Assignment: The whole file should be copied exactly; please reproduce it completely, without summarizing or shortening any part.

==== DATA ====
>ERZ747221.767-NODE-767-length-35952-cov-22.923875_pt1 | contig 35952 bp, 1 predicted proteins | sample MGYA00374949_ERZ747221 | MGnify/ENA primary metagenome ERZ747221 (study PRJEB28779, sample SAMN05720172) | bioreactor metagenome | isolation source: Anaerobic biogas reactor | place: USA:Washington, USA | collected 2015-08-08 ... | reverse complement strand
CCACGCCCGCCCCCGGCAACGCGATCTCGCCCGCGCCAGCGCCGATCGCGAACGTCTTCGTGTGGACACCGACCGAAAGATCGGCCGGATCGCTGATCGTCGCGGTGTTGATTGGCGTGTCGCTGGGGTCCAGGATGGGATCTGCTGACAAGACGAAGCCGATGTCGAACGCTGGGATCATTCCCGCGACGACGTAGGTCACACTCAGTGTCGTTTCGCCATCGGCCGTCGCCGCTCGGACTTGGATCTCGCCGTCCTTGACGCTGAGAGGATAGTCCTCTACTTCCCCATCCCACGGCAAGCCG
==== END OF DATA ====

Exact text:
>ERZ747221.767-NODE-767-length-35952-cov-22.923875_pt1 | contig 35952 bp, 1 predicted proteins | sample MGYA00374949_ERZ747221 | MGnify/ENA primary metagenome ERZ747221 (study PRJEB28779, sample SAMN05720172) | bioreactor metagenome | isolation source: Anaerobic biogas reactor | place: USA:Washington, USA | collected 2015-08-08 ... | reverse complement strand
CCACGCCCGCCCCCGGCAACGCGATCTCGCCCGCGCCAGCGCCGATCGCGAACGTCTTCGTGTGGACACCGACCGAAAGATCGGCCGGATCGCTGATCGTCGCGGTGTTGATTGGCGTGTCGCTGGGGTCCAGGATGGGATCTGCTGACAAGACGAAGCCGATGTCGAACGCTGGGATCATTCCCGCGACGACGTAGGTCACACTCAGTGTCGTTTCGCCATCGGCCGTCGCCGCTCGGACTTGGATCTCGCCGTCCTTGACGCTGAGAGGATAGTCCTCTACTTCCCCATCCCACGGCAAGCCG